13. 13. PICTURES<br />TRADITIONAL METHODS <br />
    14. 14. PICTURES<br />TALKING BOOK METHODS <br />TRADITIONAL METHODS <br />
    15. 15. QUANTITATIVE STUDY<br />Methodology<br />Interviewed 33 Talking Book users and 40 non-users<br />Collected information about:<br />Demographics (region, age, schooling)<br />Bags produced in 2008 and 2009 <br />Millet<br />Maize<br />Beans<br />Ground nuts<br />Changes in farming practices<br />Human labor<br />Farm animals<br />Pesticide and fertilizer use<br />Amount of land<br />Application of new guidance (users only)<br />
    16. 16. HARVEST RESULTS: ALL CROPS<br />Users produced 48% more crops than nonusers (7.22 bags) after controlling for other factors (p=.008)<br />1 bag= ~120 lbs, 50 gallons<br />
    17. 17. CROP YIELDS BY GROUP<br />
    18. 18. HARVEST Results: PER Crop<br />Talking Book users produced more millet and ground nuts:<br />.755 additional bags of millet; a 25% increase (p=.022) <br />4.43 additional bags of groundnuts; a 48% increase (p=.008)<br />Approximate market value: $136<br />Talking Book users did not produce significantly more maize or beans<br />Possible reasons include:<br />Messages were not relatively as valuable<br />Improper application<br />Other unmeasured factors negatively impacted these specific crops<br />
    19. 19. RESULTS: EXPOSURE AND APPLICATION<br />Village-wide exposure<br /><ul><li>~360 people from 37 farms in VingVing (~40% of total farms) directly benefited from exposure to messages. </li></ul>Testing of Guidance Per Crop<br /><ul><li>How frequently did users test guidance on a portion of their land?
    20. 20. Tested Guidance – 52%
    21. 21. Applied to entire plot – 21%
    22. 22. Did not apply – 27%</li></ul>Reasons for not applying any guidance:<br /><ul><li>Broken device
    23. 23. Did not listen in time
    24. 24. Wanted to wait and see the results of peers</li></li></ul><li>RESULTS: FARMER FEEDBACK<br />Reasons for decreased yields from nonusers<br /><ul><li>Over flooding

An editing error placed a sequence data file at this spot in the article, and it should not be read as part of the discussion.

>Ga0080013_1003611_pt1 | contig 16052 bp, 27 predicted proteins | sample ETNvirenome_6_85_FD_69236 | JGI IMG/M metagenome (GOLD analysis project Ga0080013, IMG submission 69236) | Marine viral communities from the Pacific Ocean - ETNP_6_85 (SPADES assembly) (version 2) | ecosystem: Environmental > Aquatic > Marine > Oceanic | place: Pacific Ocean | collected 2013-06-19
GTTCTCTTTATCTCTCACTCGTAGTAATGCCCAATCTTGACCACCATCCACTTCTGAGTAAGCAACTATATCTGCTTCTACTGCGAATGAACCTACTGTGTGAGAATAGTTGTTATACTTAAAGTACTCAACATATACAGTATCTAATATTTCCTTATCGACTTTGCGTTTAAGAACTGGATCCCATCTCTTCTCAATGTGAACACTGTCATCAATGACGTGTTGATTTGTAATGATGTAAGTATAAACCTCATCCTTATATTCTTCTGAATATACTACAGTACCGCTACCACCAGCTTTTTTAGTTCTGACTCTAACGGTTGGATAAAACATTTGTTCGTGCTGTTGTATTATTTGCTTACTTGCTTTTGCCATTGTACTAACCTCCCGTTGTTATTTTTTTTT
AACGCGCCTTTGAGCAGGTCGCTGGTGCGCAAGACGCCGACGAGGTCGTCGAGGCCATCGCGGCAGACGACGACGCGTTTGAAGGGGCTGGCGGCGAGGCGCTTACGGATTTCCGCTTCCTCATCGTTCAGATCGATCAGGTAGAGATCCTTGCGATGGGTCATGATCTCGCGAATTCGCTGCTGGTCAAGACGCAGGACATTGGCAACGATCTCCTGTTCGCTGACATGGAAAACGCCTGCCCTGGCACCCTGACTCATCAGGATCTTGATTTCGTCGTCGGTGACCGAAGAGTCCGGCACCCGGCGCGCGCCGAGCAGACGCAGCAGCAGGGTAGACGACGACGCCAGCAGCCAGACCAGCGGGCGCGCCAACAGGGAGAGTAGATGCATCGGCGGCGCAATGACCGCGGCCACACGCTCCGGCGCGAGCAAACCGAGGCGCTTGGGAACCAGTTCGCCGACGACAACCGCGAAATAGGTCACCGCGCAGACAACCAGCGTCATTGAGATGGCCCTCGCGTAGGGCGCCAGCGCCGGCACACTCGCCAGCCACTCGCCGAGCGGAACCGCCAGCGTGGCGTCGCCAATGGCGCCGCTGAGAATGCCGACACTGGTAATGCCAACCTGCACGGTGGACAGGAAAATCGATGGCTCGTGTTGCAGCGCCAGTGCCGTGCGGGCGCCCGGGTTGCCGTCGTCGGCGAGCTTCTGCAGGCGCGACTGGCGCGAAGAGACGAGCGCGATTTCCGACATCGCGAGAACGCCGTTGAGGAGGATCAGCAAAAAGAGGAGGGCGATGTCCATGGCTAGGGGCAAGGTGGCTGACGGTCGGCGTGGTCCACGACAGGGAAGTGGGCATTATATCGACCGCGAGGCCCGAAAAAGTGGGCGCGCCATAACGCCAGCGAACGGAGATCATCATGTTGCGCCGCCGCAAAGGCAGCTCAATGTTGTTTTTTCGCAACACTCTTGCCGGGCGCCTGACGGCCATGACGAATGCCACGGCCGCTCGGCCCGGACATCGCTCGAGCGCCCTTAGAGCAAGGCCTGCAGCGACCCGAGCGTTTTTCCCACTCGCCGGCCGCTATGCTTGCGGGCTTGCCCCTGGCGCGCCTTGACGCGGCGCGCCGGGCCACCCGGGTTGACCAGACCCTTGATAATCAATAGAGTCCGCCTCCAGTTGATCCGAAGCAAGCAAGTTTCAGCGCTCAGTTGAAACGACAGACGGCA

25. 25. The land lost its fertility
    26. 26. Planted at wrong time</li></ul>What will Talking Book users do with the extra crops?<br /><ul><li>75% of farmers intend to sell their new surplus to:
    27. 27. Pay for health insurance.
    28. 28. Invest in farming inputs (seeds, labor, animals).
    29. 29. Improve their houses (especially important before the rainy season).
    30. 30. Pay for their children's school fees.
    31. 31. 33% of farmers expect that all or some of the additional crops will be required to properly feed their families or to store for the future.</li></li></ul><li>Limitations of Study<br />QUALITATIVE<br />Those interviewed were not a random sample.<br />Foreigners are distracting—how does our presence influence their actions and answers?<br />Language barrier between Literacy Bridge staff, interviewers, and residents—what was lost in the translation?<br />QUANTITATIVE<br />Subjectivity bias<br />Data was self reported (reliant on farmer’s memory)<br />Users may have been inclined to report additional increases<br />-2 to 2 scale had flaws<br />Could not analyze level of application per crop<br />Limited our ability to analyze the effects of each factor<br />Not a RCT evaluation<br />Users were “self selected” by checking out a device <br />Did not capture all factors that affected 2009 yields<br />Small sample size weakened analysis<br />